Search

The Car Trick

Updated: Nov 19, 2021

My dad loves cars. Maybe it's just part of his generation, or driving his father to tent revivals when he was underage, or wrecking his first car before he was a teenager (or before leaving the driveway), or maybe his job in automotive manufacturing. However it was formed, he was obsessed. He kept photos of every car he had ever known (oh, the Scouts and the Travelalls!), and he subscribed to Motor Trend magazine (and kept the back issues!) for almost as many decades as he's been alive (and if anyone wants them....).


He taught my mother to drive, his children, his grandchildren. He bought my son his first "car," the battery-powered kind that a toddler could drive around the yard, as captured in this photo of my son, his father, his grandfather, and his great-grandmother (who used to watch him and wave from the window). If any of us said we got him a present -- Father's Day, Christmas, birthday, etc. -- he'd always ask, "Is it red? Does the top go up and down?"


All of those who love him have known that taking his car away would be among the most challenging things to do as his dementia progressed. He loves to drive even though he can no longer remember the names of the streets or how to get to places he's known for at least seven decades. But as he keeps getting lost and dealing with severe stress headaches when driving -- likely because he doesn't know where he's going -- we all knew that it had to happen.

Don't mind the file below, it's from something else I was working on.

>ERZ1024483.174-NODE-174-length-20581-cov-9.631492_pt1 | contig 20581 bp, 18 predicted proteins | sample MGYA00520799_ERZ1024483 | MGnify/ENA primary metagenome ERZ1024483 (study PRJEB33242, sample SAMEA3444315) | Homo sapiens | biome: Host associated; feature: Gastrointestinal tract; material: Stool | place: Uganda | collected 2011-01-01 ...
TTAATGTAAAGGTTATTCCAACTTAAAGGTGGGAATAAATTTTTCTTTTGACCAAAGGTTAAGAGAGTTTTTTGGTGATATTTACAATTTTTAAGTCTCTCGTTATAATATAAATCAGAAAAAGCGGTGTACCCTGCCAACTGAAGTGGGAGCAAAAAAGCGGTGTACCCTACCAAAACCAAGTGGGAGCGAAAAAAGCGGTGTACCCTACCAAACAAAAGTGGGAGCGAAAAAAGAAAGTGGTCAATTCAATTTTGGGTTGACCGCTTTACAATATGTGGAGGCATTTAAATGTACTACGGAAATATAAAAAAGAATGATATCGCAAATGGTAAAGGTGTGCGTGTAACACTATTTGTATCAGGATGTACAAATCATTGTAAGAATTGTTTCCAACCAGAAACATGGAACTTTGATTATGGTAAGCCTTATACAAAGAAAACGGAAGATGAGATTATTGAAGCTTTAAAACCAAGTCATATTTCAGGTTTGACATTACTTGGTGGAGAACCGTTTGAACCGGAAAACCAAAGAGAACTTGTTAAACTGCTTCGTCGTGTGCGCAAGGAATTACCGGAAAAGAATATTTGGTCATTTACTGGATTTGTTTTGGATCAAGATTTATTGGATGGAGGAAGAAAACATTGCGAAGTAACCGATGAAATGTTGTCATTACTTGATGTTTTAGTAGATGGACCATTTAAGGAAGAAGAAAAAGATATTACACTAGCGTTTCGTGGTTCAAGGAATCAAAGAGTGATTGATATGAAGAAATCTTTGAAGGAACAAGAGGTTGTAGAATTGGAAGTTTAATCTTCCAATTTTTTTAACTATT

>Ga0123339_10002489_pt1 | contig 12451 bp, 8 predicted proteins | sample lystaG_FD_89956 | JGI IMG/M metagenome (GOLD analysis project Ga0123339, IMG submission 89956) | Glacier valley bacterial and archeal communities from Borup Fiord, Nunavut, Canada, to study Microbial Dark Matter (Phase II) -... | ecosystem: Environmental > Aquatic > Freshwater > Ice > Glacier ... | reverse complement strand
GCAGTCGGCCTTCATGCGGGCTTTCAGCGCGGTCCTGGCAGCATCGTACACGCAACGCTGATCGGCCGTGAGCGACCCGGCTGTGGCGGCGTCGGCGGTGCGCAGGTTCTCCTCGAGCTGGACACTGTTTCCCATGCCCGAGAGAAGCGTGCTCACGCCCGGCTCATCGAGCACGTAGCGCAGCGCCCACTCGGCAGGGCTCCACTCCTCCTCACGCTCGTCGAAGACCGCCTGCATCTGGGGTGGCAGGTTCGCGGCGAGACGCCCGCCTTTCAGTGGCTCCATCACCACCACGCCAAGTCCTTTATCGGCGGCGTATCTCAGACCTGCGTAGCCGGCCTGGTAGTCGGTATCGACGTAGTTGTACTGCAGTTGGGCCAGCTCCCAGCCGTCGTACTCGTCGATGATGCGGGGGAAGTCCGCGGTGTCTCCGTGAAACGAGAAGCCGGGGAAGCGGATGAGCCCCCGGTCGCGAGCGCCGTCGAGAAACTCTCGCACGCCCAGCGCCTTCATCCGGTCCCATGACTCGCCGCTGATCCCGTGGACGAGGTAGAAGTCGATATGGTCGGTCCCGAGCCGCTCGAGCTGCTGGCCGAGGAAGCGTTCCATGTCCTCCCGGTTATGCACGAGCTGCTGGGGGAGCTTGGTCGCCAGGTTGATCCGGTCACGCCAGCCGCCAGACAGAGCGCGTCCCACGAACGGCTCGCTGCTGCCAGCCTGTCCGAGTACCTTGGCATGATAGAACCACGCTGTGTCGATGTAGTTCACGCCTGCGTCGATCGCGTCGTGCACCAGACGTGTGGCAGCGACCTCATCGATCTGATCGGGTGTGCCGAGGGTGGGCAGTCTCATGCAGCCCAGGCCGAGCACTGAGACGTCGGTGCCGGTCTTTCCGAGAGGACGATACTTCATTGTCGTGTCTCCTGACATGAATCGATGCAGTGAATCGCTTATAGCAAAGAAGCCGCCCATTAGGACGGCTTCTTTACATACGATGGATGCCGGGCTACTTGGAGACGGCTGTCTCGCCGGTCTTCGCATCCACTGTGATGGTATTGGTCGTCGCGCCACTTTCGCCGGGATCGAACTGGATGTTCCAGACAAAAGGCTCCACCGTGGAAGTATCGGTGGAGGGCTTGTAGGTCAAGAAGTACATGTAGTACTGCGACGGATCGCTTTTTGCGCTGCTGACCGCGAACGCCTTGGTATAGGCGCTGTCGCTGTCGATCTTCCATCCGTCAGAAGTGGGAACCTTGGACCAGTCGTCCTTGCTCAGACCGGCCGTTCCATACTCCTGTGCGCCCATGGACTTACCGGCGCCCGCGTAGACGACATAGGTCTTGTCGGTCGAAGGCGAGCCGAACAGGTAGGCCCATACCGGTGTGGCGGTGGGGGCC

Today was the day, though no one told him he couldn't drive anymore. We tried a different angle. My father adores my son, his first grandson, born after he retired. His retirement job was caring for my son, from the days in diapers all the way to picking him up after high school basketball practice or tennis matches. They've always been buddies.


My son graduated from college this past spring. At first, he kept his college job post-graduation. But as he's begun looking for other jobs, not having a vehicle has been a challenge. My son called my father to ask if he could buy his car from him, and my father agreed. Of course he had no memory of that minutes later, but when my son came to get the car, we reminded him that he had agreed to part with it. While he was reluctant at first, he said he would give it to him as long as he could teach my son how to care of it. Everyone agreed.


Now when he asks where his car is, our answer will be, "You gave it to your grandson, since he needed a car." The hope is that he'll be so happy he helped his grandson solve a problem that he won't notice so much that he's not driving anymore. Will the car trick work? We'll see.



#dementia #dementiacare

134 views1 comment

Recent Posts

See All